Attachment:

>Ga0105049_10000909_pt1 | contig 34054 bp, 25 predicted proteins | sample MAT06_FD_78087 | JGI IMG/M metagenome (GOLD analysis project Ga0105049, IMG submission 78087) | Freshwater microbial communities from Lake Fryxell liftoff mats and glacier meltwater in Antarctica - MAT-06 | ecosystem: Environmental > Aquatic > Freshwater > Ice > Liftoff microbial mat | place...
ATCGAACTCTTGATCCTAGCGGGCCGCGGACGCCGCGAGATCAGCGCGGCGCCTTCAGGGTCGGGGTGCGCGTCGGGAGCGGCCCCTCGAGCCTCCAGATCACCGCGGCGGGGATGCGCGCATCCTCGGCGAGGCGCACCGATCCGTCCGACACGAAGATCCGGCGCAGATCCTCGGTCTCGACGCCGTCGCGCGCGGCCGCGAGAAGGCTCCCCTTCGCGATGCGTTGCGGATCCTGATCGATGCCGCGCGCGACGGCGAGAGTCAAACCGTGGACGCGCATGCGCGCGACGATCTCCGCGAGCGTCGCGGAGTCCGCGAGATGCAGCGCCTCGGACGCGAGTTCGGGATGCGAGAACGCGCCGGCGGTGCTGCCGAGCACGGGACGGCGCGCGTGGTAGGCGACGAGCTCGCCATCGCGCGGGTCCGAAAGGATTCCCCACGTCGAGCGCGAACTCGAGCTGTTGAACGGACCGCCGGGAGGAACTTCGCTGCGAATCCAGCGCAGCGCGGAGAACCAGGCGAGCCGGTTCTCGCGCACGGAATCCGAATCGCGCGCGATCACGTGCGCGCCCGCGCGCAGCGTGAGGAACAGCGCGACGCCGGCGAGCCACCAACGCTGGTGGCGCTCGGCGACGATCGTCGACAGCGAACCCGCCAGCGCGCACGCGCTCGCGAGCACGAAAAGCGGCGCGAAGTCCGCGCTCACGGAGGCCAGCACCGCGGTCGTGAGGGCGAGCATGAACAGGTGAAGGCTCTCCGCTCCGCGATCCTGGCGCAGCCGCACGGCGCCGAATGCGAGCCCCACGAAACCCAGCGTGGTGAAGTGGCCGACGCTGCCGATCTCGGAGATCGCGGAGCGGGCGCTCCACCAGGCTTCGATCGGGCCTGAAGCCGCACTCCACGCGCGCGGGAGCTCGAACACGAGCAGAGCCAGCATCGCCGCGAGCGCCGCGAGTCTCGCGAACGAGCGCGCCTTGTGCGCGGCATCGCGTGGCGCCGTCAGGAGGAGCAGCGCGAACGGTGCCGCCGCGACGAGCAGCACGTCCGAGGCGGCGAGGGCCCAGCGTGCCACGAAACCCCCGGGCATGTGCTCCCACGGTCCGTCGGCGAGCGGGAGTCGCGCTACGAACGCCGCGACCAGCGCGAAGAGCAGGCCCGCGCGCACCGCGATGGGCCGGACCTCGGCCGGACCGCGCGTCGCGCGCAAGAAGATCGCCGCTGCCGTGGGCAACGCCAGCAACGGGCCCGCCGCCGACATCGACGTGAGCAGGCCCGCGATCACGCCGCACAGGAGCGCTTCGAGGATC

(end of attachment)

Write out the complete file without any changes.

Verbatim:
>Ga0105049_10000909_pt1 | contig 34054 bp, 25 predicted proteins | sample MAT06_FD_78087 | JGI IMG/M metagenome (GOLD analysis project Ga0105049, IMG submission 78087) | Freshwater microbial communities from Lake Fryxell liftoff mats and glacier meltwater in Antarctica - MAT-06 | ecosystem: Environmental > Aquatic > Freshwater > Ice > Liftoff microbial mat | place...
ATCGAACTCTTGATCCTAGCGGGCCGCGGACGCCGCGAGATCAGCGCGGCGCCTTCAGGGTCGGGGTGCGCGTCGGGAGCGGCCCCTCGAGCCTCCAGATCACCGCGGCGGGGATGCGCGCATCCTCGGCGAGGCGCACCGATCCGTCCGACACGAAGATCCGGCGCAGATCCTCGGTCTCGACGCCGTCGCGCGCGGCCGCGAGAAGGCTCCCCTTCGCGATGCGTTGCGGATCCTGATCGATGCCGCGCGCGACGGCGAGAGTCAAACCGTGGACGCGCATGCGCGCGACGATCTCCGCGAGCGTCGCGGAGTCCGCGAGATGCAGCGCCTCGGACGCGAGTTCGGGATGCGAGAACGCGCCGGCGGTGCTGCCGAGCACGGGACGGCGCGCGTGGTAGGCGACGAGCTCGCCATCGCGCGGGTCCGAAAGGATTCCCCACGTCGAGCGCGAACTCGAGCTGTTGAACGGACCGCCGGGAGGAACTTCGCTGCGAATCCAGCGCAGCGCGGAGAACCAGGCGAGCCGGTTCTCGCGCACGGAATCCGAATCGCGCGCGATCACGTGCGCGCCCGCGCGCAGCGTGAGGAACAGCGCGACGCCGGCGAGCCACCAACGCTGGTGGCGCTCGGCGACGATCGTCGACAGCGAACCCGCCAGCGCGCACGCGCTCGCGAGCACGAAAAGCGGCGCGAAGTCCGCGCTCACGGAGGCCAGCACCGCGGTCGTGAGGGCGAGCATGAACAGGTGAAGGCTCTCCGCTCCGCGATCCTGGCGCAGCCGCACGGCGCCGAATGCGAGCCCCACGAAACCCAGCGTGGTGAAGTGGCCGACGCTGCCGATCTCGGAGATCGCGGAGCGGGCGCTCCACCAGGCTTCGATCGGGCCTGAAGCCGCACTCCACGCGCGCGGGAGCTCGAACACGAGCAGAGCCAGCATCGCCGCGAGCGCCGCGAGTCTCGCGAACGAGCGCGCCTTGTGCGCGGCATCGCGTGGCGCCGTCAGGAGGAGCAGCGCGAACGGTGCCGCCGCGACGAGCAGCACGTCCGAGGCGGCGAGGGCCCAGCGTGCCACGAAACCCCCGGGCATGTGCTCCCACGGTCCGTCGGCGAGCGGGAGTCGCGCTACGAACGCCGCGACCAGCGCGAAGAGCAGGCCCGCGCGCACCGCGATGGGCCGGACCTCGGCCGGACCGCGCGTCGCGCGCAAGAAGATCGCCGCTGCCGTGGGCAACGCCAGCAACGGGCCCGCCGCCGACATCGACGTGAGCAGGCCCGCGATCACGCCGCACAGGAGCGCTTCGAGGATC